General Specimen Orientation Tips

  • Prostate- The prostate sits in the retroperitoneal cavity and encircles the neck of the bladder/urethra. The posterior surface is flat in comparison to the anterior surface. In most DaVinci prostatectomies, the anterior aspect will be heavily studded with staples. The vas deferens and seminal vesicles are attached to the posterior aspect of the base. The apex (distal aspect) comes to a narrow point; whereas the base (proximal aspect) is wide and contains significant cauterization.


  • Bladder- The most common landmarks for bladder orientation are the ureters. Each ureter sits on the posterior/lateral aspect. The superior/posterior aspect is triangular in appearance and is covered by smooth peritoneum. The inferior aspect contains the urethra.


  • Kidney- The most common problem for these specimens is distinguishing between superior and inferior poles. Remember, the ureter always points to the inferior pole! The renal vein (wider in diameter and thin walls) sits anterior to the ureter. The renal artery (narrow in diameter and thick/muscular walls) sits superior to renal vein and ureter.


  • Uterus- First, use the peritoneal reflection as your guide: anterior serosal surface is higher and blunter (from bladder dissection) and posterior serosal surface is lower and comes to a point. Second, use the attached adnexa (in order of anterior to posterior): round ligament, fallopian tube, ovary and ovarian ligament. If no adnexa or cervix are present, then orientation is not always possible- state “unorientated uterus”.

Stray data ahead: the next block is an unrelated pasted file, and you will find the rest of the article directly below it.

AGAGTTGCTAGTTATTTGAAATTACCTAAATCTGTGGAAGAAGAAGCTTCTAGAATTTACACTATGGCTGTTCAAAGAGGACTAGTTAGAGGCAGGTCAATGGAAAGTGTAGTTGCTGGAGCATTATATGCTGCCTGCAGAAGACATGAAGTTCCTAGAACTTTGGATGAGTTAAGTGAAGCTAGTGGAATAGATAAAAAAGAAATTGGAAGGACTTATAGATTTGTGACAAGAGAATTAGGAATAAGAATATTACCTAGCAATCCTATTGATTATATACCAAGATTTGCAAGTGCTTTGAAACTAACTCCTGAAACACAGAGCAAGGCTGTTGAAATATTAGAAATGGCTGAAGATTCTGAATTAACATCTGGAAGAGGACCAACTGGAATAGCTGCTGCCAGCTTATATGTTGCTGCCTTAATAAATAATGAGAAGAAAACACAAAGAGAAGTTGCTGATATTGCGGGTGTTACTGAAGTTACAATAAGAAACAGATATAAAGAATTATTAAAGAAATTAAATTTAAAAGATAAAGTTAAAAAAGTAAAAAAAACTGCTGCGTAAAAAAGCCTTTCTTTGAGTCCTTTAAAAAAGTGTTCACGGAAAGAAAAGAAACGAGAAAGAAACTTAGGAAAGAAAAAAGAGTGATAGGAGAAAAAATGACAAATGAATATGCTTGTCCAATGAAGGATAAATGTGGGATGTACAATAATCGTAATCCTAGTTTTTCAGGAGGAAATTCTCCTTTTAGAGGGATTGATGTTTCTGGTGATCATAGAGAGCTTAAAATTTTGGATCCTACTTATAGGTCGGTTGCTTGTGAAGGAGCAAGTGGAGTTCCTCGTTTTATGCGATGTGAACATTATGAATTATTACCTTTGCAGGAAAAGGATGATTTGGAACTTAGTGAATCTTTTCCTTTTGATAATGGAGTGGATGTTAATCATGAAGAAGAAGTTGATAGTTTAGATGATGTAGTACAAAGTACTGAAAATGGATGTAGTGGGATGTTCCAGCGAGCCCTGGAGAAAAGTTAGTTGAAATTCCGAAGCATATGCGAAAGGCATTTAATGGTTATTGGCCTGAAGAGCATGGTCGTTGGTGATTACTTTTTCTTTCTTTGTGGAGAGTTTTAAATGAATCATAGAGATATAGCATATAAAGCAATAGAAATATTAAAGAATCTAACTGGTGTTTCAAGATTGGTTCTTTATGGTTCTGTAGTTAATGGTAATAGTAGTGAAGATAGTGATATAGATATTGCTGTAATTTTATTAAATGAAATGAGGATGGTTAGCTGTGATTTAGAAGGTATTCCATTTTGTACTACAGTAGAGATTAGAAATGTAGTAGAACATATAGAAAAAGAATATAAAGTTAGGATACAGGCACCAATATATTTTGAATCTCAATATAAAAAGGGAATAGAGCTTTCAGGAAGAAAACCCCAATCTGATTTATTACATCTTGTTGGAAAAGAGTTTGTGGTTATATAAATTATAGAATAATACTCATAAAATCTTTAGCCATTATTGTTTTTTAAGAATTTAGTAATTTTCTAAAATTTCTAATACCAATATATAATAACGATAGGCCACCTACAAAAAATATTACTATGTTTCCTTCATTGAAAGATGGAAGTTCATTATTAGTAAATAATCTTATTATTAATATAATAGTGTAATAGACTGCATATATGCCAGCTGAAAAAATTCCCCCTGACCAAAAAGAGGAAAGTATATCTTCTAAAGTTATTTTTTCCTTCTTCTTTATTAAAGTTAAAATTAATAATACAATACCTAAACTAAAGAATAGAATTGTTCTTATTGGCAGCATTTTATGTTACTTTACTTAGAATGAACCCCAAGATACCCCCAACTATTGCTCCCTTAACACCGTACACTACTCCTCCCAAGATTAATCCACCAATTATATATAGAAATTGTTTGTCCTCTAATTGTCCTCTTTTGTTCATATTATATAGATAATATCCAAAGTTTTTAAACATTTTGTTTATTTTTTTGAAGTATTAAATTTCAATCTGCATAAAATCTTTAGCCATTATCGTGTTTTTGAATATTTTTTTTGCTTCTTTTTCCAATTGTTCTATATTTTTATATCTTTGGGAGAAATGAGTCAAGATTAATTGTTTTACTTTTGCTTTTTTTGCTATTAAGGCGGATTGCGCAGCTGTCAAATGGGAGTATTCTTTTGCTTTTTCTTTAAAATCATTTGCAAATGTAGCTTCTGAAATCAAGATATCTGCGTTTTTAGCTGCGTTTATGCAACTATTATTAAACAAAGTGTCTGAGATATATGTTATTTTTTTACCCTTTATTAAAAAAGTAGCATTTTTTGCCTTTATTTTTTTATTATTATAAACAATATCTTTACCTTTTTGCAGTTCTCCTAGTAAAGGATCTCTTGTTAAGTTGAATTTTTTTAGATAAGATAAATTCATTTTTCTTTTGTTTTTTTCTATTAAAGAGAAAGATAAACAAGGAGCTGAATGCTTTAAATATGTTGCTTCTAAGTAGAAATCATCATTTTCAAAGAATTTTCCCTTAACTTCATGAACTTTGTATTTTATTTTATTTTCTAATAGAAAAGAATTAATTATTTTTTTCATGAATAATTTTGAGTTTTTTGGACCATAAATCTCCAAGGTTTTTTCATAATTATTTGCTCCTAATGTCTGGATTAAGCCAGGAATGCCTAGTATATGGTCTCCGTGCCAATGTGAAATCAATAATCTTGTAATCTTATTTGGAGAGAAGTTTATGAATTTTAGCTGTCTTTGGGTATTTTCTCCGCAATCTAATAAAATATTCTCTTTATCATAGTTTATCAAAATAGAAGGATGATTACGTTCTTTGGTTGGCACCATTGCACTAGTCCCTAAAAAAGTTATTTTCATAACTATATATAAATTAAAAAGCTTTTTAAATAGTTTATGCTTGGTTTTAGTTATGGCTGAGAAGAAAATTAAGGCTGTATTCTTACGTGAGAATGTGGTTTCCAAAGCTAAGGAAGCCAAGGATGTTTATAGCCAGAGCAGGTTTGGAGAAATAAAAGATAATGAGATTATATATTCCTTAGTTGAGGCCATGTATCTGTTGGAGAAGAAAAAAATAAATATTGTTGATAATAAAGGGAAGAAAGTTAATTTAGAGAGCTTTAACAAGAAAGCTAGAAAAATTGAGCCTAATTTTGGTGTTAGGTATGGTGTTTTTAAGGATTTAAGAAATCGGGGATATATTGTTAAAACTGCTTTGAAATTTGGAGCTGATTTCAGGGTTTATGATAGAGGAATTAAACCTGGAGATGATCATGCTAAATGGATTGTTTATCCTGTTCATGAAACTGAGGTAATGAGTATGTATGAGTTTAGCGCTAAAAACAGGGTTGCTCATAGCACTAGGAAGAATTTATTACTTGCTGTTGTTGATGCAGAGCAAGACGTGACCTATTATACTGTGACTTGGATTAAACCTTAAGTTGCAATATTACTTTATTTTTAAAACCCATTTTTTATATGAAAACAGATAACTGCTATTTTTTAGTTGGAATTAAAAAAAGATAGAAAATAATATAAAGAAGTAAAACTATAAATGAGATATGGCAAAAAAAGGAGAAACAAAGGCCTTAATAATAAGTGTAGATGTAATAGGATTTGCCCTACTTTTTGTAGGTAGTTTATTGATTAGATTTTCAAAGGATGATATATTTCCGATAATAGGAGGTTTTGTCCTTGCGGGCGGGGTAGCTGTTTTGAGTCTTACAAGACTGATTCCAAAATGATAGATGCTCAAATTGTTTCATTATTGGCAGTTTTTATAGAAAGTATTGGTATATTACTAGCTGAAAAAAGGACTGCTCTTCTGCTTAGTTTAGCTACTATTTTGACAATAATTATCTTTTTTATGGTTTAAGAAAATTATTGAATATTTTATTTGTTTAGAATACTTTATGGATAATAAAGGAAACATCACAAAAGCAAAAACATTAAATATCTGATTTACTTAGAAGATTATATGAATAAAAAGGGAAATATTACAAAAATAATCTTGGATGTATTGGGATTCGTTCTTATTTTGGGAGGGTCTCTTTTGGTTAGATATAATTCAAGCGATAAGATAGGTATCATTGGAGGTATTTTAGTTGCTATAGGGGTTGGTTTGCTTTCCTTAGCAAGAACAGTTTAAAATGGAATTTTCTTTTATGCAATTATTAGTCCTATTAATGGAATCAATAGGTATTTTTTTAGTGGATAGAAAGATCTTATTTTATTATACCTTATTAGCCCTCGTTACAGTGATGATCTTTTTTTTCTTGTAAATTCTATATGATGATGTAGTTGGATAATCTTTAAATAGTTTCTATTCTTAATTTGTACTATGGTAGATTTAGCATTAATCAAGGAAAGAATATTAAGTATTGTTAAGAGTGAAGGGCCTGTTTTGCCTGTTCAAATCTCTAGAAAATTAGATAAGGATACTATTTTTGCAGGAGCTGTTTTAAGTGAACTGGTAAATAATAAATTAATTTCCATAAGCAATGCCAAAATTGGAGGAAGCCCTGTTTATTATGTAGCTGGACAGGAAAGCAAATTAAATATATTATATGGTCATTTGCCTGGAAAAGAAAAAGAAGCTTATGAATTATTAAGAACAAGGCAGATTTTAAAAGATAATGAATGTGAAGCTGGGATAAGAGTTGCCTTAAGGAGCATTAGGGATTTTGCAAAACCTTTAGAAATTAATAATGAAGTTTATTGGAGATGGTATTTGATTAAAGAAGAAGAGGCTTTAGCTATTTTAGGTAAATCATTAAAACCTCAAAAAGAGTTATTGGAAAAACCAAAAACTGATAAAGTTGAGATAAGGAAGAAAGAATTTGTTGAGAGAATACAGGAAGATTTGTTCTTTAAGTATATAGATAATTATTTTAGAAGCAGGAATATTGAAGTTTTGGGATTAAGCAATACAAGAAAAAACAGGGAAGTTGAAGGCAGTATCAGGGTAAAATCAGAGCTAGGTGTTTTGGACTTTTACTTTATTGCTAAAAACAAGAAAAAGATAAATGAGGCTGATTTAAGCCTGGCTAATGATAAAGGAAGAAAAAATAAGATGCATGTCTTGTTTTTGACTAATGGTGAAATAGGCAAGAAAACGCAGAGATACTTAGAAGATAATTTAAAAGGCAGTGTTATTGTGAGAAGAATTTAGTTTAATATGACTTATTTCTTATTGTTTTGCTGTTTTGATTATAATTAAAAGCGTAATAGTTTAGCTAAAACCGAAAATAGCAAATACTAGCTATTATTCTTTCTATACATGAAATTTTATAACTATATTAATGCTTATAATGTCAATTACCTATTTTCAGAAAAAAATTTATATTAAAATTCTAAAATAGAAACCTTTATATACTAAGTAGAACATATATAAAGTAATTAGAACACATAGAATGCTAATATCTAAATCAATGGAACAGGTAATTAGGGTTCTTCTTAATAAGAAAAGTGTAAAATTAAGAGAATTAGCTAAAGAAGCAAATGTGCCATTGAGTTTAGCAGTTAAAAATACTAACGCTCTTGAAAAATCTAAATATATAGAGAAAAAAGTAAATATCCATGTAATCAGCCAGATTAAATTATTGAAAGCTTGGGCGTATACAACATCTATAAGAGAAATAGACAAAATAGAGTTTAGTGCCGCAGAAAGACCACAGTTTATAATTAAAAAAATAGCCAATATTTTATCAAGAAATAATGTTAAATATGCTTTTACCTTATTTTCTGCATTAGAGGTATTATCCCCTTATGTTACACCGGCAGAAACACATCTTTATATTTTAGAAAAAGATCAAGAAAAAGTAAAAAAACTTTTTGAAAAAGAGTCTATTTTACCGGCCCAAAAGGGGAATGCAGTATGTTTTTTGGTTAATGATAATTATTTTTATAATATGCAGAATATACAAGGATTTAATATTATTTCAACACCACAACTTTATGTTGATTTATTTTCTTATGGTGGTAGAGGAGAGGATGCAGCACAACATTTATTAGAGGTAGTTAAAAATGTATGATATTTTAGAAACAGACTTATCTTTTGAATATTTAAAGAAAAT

• Colon- Orientation from proximal to distal: Cecum- blind pouch which contains appendix, largest diameter within colon. Ascending- contains terminal ileum, distal aspect has attached mesenteric adipose tissue. Hepatic Flexure- between ascending and transverse. Transverse- only segment of colon which contains omentum. Splenic Flexure- between transverse and descending. Descending- runs retroperitoneal, partially covered by peritoneum on anterior aspect. Sigmoid- lies with in pelvis and is fully covered by mesenteric adipose (sigmoid mesocolon). Rectum- covered by adventitia (not serosa), smooth longitudinal muscular layer, and no attached mesenteric adipose. Anus- contains dentate line (transition zone from colonic to anal mucosa), contains anal sphincter muscles.


  • Lung- Left lung has 2 lobes and middle portion is called lingual. Right lung has 3 lobes. Note: right bronchus is more vertical and runs semi-parallel with trachea.


  • Thyroid- The thyroid contains two lobes (right and left), which are connected by the isthmus. In some instances the isthmus will have a pointed pyramidal lobe which faces the superior aspect. When the pyramidal lobe is present, the thyroid will take on a W shape. The anterior capsule is smooth and convex, while the posterior capsule is flat and usually cauterized.